(Jdg|Judges|Judg)|
(Ru|Ruth)|
(1 Sa|1Sa|1 Samuel|1 Sam|1Sam|1 Kingdoms|I Samuel|First Samuel|1st Samuel)|
(2 Sa|2Sa|2 Samuel|2 Sam|2Sam|2 Kingdoms|II Samuel|Second Samuel|2nd
Samuel)|
(1 Ki|1Ki|1 Kings|1 Kgs|1 Kin|1 Ki|1Kings|3 Kingdoms|I Kings|First Kings|1st
Kings)|
(2 Ki|2Ki|2 Kings|2 Kgs|2 Kin|2 Kgs|II Kings|IIKings|2Kings|Second Kings|2nd
Kings|4 Kingdoms)|
(1 Ch|1Ch|1 Chronicles|1 Chr|1 Chron|1Chron|I Chronicles|IChronicles|First
Chronicles|1st Chronicles)|
(2 Ch|2Ch|2 Chronicles|2 Chr|2 Chron|2Chron|II
Chronicles|IIChronicles|Second Chronicles|2nd Chronicles)|
(Ezr|Ezra)|
(Ne|Neh|Nehemiah)|
(Es|Esther|Esth)|
(Jb|Job)|
(Ps|Psalm|Psa|Psalms)|
(Pr|Proverbs|Pro|Prov)|
(Ec|Ecc|Ecclesiastes|Eccl|Eccles|Ecclesiastics)|
(Cant|Song|Song of Songs|Song of Solomon|Song of Sol)|
(Is|Isaiah|Isa)|
(Je|Jeremiah|Jer)|
(La|Lamentations|Lam)|
(Ez|Ezekiel|Ezk|Ezek)|
(Da|Daniel|Dan)|
(Ho|Hosea|Hs|Hos)|
(Jl|Joel)|
(Am|Amos)|
(Ob|Obadiah|Obad)|
(Jnh|Jonah)|
(Mi|Micah|Mic)|
(Na|Nahum|Nah)|
(Hab|Habakkuk)|
(Zep|Zephaniah|Zeph)|
(Hag|Haggai)|
(Zech|Zec|Zechariah)|
(Mal|Malachi)|
(Mat|Matthew|Matt|Mt)|
(Mar|Mark|Mk)|
(Lk|Luke|Luk)|
(Jn|John|Joh)|
(Ac|Acts|Act)|
(Rm|Romans|Rom|Roman)|
(1Cor|1 Co|1Co|1 Corinthians|1 Corin|1Corin|1 Cor|I Corinthians|I.
Corinthians|First Corinthians|1st Corinthians)|
(2Cor|2 Co|2Co|2 Corinthians|2 Corin|2Corin|2 Cor|II Corinthians|II.
Corinthians|Second Corinthians|2nd Corinthians)|
(Ga|Galatians|Gal)|
(Ep|Ephesians|Eph)|
(Phil|Philippians|Php|Philipians|Phillipians)|
(Col|Colossians)|
(1 Th|1Th|1 Thessalonians|1Thessalonians|1 Thess|1 Thes|1Thess|1Thes|I
Thessalonians|First Thessalonians|1st Thessalonians)|
(2 Th|2Th|2 Thessalonians|2Thessalonians|2 Thess|2 Thes|2Thess|2Thes|II
Thessalonians|Second Thessalonians|2nd Thessalonians)|
(1 Ti|1Ti|1 Timothy|1Timothy|1Tim|1 Tim|I Timothy|First Timothy|1st
Timothy)|
(2 Ti|2Ti|2 Timothy|2Timothy|2Tim|2 Tim|II Timothy|Second Timothy|2nd
Timothy)|
(Ti|Titus|Tit)|
(PHILEMON|Phile|Philemon|Phlm|Philm)|
(Hb|Hebrews|Heb|Hebrew)|
(Ja|James|Jas|Jms)|
(1 Pe|1Pe|1 Peter|1 Pet|I Peter|IPeter|First Peter|1st Peter)|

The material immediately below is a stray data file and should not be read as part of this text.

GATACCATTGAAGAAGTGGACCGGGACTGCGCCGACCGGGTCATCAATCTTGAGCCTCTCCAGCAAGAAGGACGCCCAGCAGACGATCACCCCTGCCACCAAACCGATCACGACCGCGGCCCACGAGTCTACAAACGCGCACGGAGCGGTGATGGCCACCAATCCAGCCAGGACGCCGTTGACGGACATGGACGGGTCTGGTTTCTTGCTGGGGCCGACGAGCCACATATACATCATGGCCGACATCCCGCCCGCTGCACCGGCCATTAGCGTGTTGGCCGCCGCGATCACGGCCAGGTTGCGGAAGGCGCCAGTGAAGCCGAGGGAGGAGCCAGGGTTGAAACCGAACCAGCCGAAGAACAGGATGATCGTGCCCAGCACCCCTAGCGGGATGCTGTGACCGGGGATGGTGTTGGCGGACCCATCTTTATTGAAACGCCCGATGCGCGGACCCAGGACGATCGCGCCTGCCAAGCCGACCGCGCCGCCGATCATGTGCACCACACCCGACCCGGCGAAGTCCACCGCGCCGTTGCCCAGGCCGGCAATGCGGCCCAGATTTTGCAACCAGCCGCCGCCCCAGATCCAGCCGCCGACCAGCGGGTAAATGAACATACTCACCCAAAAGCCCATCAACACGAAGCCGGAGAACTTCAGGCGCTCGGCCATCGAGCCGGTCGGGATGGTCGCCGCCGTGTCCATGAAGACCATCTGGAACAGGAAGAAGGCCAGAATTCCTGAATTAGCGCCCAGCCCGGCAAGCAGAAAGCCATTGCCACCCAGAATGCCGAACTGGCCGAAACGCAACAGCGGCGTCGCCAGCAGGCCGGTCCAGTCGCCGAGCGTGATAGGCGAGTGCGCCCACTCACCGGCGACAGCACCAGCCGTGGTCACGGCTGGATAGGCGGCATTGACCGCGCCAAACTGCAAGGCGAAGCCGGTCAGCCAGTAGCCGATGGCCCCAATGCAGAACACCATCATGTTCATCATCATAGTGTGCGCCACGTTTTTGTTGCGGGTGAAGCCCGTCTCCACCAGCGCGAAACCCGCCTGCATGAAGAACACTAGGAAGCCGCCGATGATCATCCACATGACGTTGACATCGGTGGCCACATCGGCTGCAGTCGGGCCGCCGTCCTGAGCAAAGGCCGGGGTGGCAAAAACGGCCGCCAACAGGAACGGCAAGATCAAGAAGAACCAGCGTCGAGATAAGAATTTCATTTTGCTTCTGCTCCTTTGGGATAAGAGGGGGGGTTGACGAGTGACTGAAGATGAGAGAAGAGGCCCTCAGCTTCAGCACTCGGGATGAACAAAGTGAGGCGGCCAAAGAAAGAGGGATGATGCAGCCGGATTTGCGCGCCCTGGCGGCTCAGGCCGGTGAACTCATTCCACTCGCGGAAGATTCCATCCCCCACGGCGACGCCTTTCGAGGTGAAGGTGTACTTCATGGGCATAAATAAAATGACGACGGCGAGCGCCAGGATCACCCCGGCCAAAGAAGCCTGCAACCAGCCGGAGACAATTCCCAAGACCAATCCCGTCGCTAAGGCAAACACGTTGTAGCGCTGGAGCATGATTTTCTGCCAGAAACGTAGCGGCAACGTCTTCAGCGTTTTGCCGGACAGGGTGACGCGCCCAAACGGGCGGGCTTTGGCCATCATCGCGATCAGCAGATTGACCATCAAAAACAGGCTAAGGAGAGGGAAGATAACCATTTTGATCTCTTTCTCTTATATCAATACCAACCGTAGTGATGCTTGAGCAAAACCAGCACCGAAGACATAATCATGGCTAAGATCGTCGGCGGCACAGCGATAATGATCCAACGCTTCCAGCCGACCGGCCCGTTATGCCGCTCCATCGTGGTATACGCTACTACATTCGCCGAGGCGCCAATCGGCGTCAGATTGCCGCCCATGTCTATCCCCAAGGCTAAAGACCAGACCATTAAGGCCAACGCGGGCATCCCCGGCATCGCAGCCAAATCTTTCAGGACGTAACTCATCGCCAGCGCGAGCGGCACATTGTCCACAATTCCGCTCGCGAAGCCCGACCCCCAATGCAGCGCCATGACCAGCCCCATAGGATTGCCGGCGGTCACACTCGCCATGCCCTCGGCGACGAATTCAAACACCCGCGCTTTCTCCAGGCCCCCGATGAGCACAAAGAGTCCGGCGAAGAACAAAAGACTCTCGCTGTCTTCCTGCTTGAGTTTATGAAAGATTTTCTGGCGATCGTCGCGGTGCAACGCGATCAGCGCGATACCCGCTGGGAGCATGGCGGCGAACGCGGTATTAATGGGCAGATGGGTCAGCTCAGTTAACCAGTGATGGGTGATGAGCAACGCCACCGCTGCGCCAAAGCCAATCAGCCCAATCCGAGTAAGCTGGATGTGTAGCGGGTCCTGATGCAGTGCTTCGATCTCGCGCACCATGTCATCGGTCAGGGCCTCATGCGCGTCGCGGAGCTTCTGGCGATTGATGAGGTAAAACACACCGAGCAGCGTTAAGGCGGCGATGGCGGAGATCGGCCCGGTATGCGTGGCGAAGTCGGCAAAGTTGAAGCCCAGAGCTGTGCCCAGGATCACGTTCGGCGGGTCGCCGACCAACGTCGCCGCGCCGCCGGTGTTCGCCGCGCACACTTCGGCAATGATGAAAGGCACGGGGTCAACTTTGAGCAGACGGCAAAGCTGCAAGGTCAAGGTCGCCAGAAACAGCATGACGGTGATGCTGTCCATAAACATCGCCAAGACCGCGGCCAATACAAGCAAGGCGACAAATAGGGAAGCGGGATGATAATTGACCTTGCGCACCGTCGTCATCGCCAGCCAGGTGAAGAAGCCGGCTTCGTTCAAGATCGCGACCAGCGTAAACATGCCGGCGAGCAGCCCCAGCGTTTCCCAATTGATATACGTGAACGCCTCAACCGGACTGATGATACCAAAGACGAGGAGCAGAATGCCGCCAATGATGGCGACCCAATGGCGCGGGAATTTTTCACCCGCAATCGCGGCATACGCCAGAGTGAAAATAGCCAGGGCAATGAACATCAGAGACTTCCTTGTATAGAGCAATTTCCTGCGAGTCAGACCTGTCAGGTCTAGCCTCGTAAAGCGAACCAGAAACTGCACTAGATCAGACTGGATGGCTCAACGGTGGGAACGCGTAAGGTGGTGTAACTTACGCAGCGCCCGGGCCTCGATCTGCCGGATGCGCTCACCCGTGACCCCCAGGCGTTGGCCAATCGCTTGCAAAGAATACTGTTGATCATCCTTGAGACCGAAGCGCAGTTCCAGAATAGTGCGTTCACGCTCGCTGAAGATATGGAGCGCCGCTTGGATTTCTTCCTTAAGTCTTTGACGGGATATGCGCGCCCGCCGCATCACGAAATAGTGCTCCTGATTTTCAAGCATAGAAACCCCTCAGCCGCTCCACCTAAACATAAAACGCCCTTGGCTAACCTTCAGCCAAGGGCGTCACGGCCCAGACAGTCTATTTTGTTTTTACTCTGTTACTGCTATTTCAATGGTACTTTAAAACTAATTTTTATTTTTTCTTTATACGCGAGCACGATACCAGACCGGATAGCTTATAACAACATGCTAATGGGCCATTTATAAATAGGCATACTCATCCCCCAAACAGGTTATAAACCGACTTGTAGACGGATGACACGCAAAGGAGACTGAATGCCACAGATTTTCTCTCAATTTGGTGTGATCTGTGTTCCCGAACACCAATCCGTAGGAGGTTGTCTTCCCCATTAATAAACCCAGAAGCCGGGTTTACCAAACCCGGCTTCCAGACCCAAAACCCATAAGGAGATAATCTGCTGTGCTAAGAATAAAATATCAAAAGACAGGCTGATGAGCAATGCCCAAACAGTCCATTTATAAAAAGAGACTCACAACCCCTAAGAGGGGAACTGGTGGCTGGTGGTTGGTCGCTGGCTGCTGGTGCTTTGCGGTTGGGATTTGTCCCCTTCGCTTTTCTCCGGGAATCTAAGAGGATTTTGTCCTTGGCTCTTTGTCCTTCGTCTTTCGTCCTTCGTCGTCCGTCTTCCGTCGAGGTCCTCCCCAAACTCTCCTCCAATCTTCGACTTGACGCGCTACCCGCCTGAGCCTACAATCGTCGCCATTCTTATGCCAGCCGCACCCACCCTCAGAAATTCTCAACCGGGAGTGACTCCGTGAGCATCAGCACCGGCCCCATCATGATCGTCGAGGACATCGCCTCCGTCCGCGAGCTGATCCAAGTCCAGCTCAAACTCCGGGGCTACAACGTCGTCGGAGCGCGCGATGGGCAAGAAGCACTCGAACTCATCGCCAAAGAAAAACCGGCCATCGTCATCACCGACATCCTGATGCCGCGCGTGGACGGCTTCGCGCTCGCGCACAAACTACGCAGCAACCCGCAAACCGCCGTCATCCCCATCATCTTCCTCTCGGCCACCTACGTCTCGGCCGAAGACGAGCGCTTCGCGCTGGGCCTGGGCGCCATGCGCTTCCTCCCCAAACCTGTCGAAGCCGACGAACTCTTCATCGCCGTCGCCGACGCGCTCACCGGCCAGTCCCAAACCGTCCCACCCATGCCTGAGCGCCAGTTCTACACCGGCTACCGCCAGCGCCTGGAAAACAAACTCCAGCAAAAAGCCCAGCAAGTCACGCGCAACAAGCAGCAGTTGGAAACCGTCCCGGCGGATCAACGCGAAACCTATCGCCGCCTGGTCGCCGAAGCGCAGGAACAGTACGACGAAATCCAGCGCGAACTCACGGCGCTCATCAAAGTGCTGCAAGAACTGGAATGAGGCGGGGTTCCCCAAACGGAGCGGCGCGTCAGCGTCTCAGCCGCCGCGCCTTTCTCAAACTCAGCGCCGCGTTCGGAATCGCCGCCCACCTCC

(2 Pe|2Pe|2 Peter|2 Pet|II Peter|IIPeter|Second Peter|2nd Peter)|
(1 Jn|1Jn|1 John|1 Joh|1Joh|1John|I John|IJohn|First John|1st John)|
(2 Jn|2Jn|2 John|2 Joh|2Joh|2John|II John|IIJohn|Second John|2nd John)|
(3 Jn|3Jn|3 John|3 Joh|3Joh|3John|III John|IIIJohn|Third John|3rd John)|
(Jde|Jude)|
(Apoc|Revelation|Rev|Revel|Apocrypha|Revelation of John|Rev of John|Rev. of
John))
\.? ?([0-9]{1,3})(:([0-9]{1,3}))?

> You could I suppose group the sub-expressions together so you could use
> something more like a binary search to find the one that matched:
>
> ((a|b|c)|(d|e|f))
>
> Then
>
> if(my_match[1].matched)
> {
> // must be a, b or c
> }
> else
> {
> // must be d e or f.
> }

My impression is that I'm already doing something like you suggest. The code
doesn't need to know which of the three variants of Genesis was matched,
just that it was from the Genesis "group". The adaption of the "Captures"
code works well. Thanks for providing it.

Obviously easier said than done, but if the library can turn the appropriate
m[index].matched to "true", then perhaps there could be another variable in
the class to reflect the lowest index of the first group that is true.  I
realize this gets more complicated because there can be multiple groups.

> Sorry I can't be more helpful, but it's tempting to suggest that you use
> the
> spirit parser libary rather than regexes.

I'll take a look at it .... I'm really impressed with your boost::regex
library, and am inclined to continue using it. Thanks for making it
available.


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Re: regex_search? Which subexpression smatch'ed?

John Maddock